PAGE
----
The circumstances and methods which enabled the Basques to preserve this independence were, first, the isolation caused by their peculiar language; next, the mountainous and easily-defended nature of the country, its comparative poverty and the possession of a sea-board. Then there were the rights and the safeguards which the fueros themselves gave against encroachments. The rights were:—freedom of election to all offices and to the juntas; exemption from all forced military service except for the defence of the country and under their own officers; and payment beforehand exacted for all service beyond their own frontiers (this did not of course exclude voluntary service of individuals in the Spanish or French armies). Then there was free trade with foreign nations, and especially between the Basques of both nations. The customs' frontier of Spain really began on the Ebro. Then no decree or sentence of the royal authorities could have effect in the provinces except countersigned by the junta. Otherwise the resisting and even the killing of a royal officer was no murder. But chiefest of all the safeguards was the provision that no tax or contribution should be levied or paid to the crown till all petitions had been heard and wrongs redressed; that such a vote should be the last act of the junta or cortes, and the money should be paid not as a demand of right or a tax, but as a free gift and above all a voluntary one. It was paid in a lump sum, and the repartition and levying were left entirely in the hands of the junta and the municipalities.

As a further precaution against the inroads of absolutism, no lawyer was allowed to be a deputy to the junta and all clergy were likewise excluded. The Basques considered that men of these professions would be always on the side of tyranny. One lawyer (letrado) was present at the juntas for consultation on the points of law, but he was not allowed to vote. So strictly was this observed that after the battle of Vitoria in 1813, when it was difficult to get together a quorum for the reorganization of the country, the letrado, though one of the most active and influential members in consultation, was not allowed to vote.

The relations between Church and State among the Basques have been very remarkable. They are a highly religious people, eminently conservative in their religious practices. In religion alone, through Ignatius de Loyola of Guipúzcoa and Francis Xavier of Navarre, they have left their mark upon Europe. They have kept the earliest form of Christian marriage and of the primitive order of deaconesses, forgotten elsewhere in the West. The feast of Corpus Christi instituted by Pope Urban IV. (1262) still appears in Basque almanacs as Phesta-berria, the New Feast. The earliest notice that we have of them speaks of their liberality to the clergy; yet with all this religious conservatism they have never allowed themselves to be priest-ridden. They constantly resisted the attempts of the crown to force upon them the authority of the Spanish bishops. When Ferdinand the Catholic came to Biscay in 1477 to swear to the fueros, he was compelled to send back the bishop of Pamplona whom he had brought with him. No strange priest could enter the town when the junta was sitting, and in some places if a deputy was seen speaking to a priest before a session he lost his vote for that day. The bishops had no share in ecclesiastical patronage in Guipúzcoa; all was in the hands of the king, of the nobles or of the municipalities, or else the priests were chosen by competitive examination or elected by the people. They would not allow the priest to interfere with the games or dances, and when the drama was forbidden in all Spain in 1757 by the authority of the Spanish bishops, the cortes of Navarre compelled the king to withdraw the order.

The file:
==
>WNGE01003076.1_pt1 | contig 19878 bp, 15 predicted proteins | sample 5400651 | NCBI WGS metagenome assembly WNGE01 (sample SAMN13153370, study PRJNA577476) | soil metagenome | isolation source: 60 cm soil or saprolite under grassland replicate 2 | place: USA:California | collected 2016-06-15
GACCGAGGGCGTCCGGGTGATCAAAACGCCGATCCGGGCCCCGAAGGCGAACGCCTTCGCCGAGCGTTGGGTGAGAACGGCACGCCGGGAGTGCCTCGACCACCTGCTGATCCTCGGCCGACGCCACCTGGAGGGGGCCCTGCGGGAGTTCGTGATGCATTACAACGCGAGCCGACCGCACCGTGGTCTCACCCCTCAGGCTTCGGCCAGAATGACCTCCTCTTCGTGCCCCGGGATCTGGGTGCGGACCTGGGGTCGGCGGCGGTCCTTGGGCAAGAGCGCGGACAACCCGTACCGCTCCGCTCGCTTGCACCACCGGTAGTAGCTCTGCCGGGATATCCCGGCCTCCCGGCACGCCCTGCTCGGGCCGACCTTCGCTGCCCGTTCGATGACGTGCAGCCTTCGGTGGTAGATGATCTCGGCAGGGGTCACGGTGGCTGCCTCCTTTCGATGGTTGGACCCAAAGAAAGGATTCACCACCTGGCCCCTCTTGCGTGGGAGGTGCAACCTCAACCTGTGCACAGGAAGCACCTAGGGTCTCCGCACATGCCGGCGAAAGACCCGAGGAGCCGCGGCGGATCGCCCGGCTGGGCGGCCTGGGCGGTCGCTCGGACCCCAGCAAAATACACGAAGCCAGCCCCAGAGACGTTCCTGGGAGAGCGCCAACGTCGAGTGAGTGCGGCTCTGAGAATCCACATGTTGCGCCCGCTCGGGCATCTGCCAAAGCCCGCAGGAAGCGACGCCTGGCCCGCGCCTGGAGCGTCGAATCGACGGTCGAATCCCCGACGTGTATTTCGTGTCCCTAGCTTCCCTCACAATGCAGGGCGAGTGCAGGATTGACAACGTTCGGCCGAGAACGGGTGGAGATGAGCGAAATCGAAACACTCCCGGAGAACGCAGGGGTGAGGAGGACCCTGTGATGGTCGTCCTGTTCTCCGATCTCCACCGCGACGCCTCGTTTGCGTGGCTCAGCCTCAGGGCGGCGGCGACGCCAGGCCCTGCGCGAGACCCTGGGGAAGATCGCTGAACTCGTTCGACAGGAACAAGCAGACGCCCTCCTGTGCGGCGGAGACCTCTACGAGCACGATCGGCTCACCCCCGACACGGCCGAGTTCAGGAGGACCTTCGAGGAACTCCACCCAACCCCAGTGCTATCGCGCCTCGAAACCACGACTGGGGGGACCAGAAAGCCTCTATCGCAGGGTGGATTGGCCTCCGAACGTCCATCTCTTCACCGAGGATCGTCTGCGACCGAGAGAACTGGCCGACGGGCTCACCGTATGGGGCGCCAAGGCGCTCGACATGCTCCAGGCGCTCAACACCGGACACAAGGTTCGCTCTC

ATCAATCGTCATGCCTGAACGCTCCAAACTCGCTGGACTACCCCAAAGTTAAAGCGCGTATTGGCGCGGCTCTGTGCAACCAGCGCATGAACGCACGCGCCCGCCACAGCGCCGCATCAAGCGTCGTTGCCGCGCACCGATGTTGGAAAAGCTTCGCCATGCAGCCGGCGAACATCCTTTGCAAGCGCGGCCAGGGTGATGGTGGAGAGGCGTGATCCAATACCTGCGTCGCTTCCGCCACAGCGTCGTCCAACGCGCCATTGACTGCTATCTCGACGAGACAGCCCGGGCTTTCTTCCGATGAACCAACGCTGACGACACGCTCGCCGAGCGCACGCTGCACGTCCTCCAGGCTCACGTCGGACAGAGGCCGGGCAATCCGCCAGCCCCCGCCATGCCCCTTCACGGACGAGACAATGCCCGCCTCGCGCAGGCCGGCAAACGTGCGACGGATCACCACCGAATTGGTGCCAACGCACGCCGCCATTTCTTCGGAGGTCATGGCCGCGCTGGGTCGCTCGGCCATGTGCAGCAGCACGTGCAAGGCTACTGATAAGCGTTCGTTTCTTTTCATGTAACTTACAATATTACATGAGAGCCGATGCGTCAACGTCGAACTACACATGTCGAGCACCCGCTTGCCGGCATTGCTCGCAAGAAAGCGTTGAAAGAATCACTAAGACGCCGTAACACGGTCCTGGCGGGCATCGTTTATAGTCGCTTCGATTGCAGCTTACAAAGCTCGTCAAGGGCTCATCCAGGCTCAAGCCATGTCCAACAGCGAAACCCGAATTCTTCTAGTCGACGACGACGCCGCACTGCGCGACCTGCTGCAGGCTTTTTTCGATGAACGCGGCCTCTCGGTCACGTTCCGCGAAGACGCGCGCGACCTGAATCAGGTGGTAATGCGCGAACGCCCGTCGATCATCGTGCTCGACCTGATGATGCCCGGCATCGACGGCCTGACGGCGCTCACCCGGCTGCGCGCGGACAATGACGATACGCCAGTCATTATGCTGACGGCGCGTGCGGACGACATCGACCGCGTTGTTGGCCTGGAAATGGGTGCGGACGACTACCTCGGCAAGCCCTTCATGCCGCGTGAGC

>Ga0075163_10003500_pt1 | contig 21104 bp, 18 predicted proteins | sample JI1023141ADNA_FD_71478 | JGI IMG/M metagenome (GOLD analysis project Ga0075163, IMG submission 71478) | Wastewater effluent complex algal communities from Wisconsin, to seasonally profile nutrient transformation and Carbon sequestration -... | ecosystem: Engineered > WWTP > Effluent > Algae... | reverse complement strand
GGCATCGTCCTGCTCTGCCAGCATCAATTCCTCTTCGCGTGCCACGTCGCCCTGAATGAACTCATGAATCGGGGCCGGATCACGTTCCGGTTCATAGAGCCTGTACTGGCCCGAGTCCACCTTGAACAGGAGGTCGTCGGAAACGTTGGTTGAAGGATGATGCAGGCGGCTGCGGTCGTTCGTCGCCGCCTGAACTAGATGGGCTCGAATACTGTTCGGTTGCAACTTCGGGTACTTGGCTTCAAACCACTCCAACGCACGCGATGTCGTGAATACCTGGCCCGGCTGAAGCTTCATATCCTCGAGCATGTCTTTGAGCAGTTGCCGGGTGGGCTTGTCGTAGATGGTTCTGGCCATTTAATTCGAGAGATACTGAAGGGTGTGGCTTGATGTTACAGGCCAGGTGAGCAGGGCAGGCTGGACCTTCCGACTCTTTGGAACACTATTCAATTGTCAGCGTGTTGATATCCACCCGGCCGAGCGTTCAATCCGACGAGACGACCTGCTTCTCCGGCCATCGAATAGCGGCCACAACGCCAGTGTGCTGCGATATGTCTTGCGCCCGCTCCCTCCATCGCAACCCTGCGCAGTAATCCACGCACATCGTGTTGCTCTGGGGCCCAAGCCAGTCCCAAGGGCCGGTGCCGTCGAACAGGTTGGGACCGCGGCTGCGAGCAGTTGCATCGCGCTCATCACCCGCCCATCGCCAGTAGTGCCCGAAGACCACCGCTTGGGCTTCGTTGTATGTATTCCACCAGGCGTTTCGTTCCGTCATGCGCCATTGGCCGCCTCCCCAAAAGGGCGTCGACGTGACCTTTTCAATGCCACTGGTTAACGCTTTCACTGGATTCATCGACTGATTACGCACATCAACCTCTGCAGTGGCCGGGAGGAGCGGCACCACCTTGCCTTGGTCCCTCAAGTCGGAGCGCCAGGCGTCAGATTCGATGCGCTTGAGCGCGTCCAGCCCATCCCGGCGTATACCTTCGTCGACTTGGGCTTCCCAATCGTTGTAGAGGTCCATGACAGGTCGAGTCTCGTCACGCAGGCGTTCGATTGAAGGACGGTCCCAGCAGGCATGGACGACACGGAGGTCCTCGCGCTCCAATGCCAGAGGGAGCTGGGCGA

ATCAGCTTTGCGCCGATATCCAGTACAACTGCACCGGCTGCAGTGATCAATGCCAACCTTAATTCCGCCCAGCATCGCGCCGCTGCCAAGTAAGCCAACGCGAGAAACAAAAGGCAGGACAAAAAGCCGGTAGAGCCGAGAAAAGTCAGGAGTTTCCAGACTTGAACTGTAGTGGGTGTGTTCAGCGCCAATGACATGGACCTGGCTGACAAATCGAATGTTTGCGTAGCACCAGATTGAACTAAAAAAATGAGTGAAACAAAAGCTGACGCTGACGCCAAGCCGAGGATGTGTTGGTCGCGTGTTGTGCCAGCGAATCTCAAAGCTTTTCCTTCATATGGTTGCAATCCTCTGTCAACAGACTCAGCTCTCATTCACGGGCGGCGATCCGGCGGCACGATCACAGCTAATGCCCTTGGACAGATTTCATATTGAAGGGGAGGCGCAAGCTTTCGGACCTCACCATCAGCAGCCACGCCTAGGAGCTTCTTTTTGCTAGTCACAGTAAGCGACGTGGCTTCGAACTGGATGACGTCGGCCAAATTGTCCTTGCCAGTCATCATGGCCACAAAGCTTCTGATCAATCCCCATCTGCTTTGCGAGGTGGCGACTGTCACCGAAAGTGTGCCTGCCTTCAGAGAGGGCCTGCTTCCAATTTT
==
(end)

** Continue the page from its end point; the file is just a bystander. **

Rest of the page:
For a stranger coming from lands of larger farms and apparently higher cultivation, the agriculture of the Basques seems poor, but the old scattered homesteads show a sense of security that has been lacking in many parts of Spain; and the Basques have shown great adaptability in suiting their agriculture to new conditions, helped by the presence of the courts at San Sebastian and Biarritz. When the old self-sufficient village industries declined, in consequence of the invention of machinery and manufacture elsewhere, the Basques entered at once upon emigration to the agricultural parts of the Americas, and the result has been that the Basque Provinces and the Pays Basque probably have never been more prosperous than they are now, and perhaps a new Eskual-herria and a new Eskuara are being built up in the distant lands to which they are such valued immigrants.

Bibliography.—For so restricted a literature the Essai d'une bibliographie de la langue basque, by Julien Vinson (Paris, 1891), with the volume of additions and corrections, 1898, is practically exhaustive, and is a mine of information on the principal works. See also for the language, A. Oihenart, Notitia utriusque Vasconiae (Paris. 1638 and 1656), 4to., ch. xiv.; Fl. Lecluse, Manuel de la